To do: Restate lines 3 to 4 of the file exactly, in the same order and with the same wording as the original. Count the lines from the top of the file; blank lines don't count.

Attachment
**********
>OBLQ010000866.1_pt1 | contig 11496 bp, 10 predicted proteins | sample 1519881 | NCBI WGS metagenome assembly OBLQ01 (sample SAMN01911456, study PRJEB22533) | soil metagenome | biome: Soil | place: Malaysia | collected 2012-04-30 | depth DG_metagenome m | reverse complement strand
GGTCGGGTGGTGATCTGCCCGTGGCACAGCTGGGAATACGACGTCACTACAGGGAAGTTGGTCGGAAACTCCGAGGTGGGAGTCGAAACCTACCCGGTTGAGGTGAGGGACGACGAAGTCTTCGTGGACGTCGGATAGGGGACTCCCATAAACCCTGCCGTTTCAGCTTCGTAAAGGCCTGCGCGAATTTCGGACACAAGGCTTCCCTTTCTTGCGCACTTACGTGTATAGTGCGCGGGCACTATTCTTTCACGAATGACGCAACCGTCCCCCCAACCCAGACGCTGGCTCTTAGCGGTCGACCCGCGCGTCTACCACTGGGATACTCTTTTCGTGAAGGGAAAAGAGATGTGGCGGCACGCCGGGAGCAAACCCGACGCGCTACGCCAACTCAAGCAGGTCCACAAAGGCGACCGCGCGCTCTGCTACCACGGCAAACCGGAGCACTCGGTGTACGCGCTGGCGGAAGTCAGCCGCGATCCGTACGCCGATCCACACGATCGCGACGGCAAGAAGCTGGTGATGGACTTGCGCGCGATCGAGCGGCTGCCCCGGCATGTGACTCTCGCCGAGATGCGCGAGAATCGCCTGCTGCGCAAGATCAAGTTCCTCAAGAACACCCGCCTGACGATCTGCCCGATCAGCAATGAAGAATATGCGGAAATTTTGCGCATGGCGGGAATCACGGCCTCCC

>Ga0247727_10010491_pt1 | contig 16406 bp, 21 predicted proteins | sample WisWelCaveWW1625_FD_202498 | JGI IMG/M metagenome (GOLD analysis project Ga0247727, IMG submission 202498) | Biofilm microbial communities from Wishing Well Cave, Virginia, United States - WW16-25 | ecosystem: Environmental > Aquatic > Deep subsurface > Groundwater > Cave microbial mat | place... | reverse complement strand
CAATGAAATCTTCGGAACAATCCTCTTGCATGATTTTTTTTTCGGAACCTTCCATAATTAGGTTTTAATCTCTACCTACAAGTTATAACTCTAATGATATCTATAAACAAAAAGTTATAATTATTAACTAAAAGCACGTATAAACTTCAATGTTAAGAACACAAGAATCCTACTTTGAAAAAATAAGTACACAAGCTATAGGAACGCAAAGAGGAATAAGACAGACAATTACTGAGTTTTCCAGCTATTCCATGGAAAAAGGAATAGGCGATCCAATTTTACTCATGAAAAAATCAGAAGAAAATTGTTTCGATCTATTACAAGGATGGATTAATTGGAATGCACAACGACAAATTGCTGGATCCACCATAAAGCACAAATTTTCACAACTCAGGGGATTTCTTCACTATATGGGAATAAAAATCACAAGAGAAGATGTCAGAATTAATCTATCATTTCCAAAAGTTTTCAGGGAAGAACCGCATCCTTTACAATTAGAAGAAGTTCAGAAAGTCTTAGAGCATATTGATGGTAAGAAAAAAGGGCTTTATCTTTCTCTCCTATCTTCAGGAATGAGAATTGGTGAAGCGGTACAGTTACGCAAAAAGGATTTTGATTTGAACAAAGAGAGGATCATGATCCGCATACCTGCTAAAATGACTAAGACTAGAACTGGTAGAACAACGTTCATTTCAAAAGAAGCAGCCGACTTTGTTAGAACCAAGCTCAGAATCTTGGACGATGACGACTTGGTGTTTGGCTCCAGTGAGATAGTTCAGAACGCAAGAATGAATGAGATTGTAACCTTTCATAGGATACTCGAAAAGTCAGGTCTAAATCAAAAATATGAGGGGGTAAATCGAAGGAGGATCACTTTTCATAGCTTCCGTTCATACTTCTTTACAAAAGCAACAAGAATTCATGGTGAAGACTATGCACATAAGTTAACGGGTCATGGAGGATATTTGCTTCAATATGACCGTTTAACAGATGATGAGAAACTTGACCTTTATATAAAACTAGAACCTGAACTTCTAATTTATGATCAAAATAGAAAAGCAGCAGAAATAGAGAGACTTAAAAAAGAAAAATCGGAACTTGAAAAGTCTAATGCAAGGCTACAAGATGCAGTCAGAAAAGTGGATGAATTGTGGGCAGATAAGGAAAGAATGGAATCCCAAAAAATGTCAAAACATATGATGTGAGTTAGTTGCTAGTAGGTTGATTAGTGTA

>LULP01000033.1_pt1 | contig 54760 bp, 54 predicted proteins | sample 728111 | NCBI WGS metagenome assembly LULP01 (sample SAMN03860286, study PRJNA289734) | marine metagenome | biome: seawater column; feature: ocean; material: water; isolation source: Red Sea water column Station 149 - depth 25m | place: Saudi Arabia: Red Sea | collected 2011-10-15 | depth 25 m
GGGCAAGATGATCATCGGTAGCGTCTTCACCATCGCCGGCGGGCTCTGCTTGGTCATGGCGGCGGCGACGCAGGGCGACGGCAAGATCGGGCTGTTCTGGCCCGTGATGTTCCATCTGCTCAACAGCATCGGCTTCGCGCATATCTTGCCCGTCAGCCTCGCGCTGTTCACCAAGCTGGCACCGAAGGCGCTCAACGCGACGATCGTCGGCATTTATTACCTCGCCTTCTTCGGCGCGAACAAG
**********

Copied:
>Ga0247727_10010491_pt1 | contig 16406 bp, 21 predicted proteins | sample WisWelCaveWW1625_FD_202498 | JGI IMG/M metagenome (GOLD analysis project Ga0247727, IMG submission 202498) | Biofilm microbial communities from Wishing Well Cave, Virginia, United States - WW16-25 | ecosystem: Environmental > Aquatic > Deep subsurface > Groundwater > Cave microbial mat | place... | reverse complement strand
CAATGAAATCTTCGGAACAATCCTCTTGCATGATTTTTTTTTCGGAACCTTCCATAATTAGGTTTTAATCTCTACCTACAAGTTATAACTCTAATGATATCTATAAACAAAAAGTTATAATTATTAACTAAAAGCACGTATAAACTTCAATGTTAAGAACACAAGAATCCTACTTTGAAAAAATAAGTACACAAGCTATAGGAACGCAAAGAGGAATAAGACAGACAATTACTGAGTTTTCCAGCTATTCCATGGAAAAAGGAATAGGCGATCCAATTTTACTCATGAAAAAATCAGAAGAAAATTGTTTCGATCTATTACAAGGATGGATTAATTGGAATGCACAACGACAAATTGCTGGATCCACCATAAAGCACAAATTTTCACAACTCAGGGGATTTCTTCACTATATGGGAATAAAAATCACAAGAGAAGATGTCAGAATTAATCTATCATTTCCAAAAGTTTTCAGGGAAGAACCGCATCCTTTACAATTAGAAGAAGTTCAGAAAGTCTTAGAGCATATTGATGGTAAGAAAAAAGGGCTTTATCTTTCTCTCCTATCTTCAGGAATGAGAATTGGTGAAGCGGTACAGTTACGCAAAAAGGATTTTGATTTGAACAAAGAGAGGATCATGATCCGCATACCTGCTAAAATGACTAAGACTAGAACTGGTAGAACAACGTTCATTTCAAAAGAAGCAGCCGACTTTGTTAGAACCAAGCTCAGAATCTTGGACGATGACGACTTGGTGTTTGGCTCCAGTGAGATAGTTCAGAACGCAAGAATGAATGAGATTGTAACCTTTCATAGGATACTCGAAAAGTCAGGTCTAAATCAAAAATATGAGGGGGTAAATCGAAGGAGGATCACTTTTCATAGCTTCCGTTCATACTTCTTTACAAAAGCAACAAGAATTCATGGTGAAGACTATGCACATAAGTTAACGGGTCATGGAGGATATTTGCTTCAATATGACCGTTTAACAGATGATGAGAAACTTGACCTTTATATAAAACTAGAACCTGAACTTCTAATTTATGATCAAAATAGAAAAGCAGCAGAAATAGAGAGACTTAAAAAAGAAAAATCGGAACTTGAAAAGTCTAATGCAAGGCTACAAGATGCAGTCAGAAAAGTGGATGAATTGTGGGCAGATAAGGAAAGAATGGAATCCCAAAAAATGTCAAAACATATGATGTGAGTTAGTTGCTAGTAGGTTGATTAGTGTA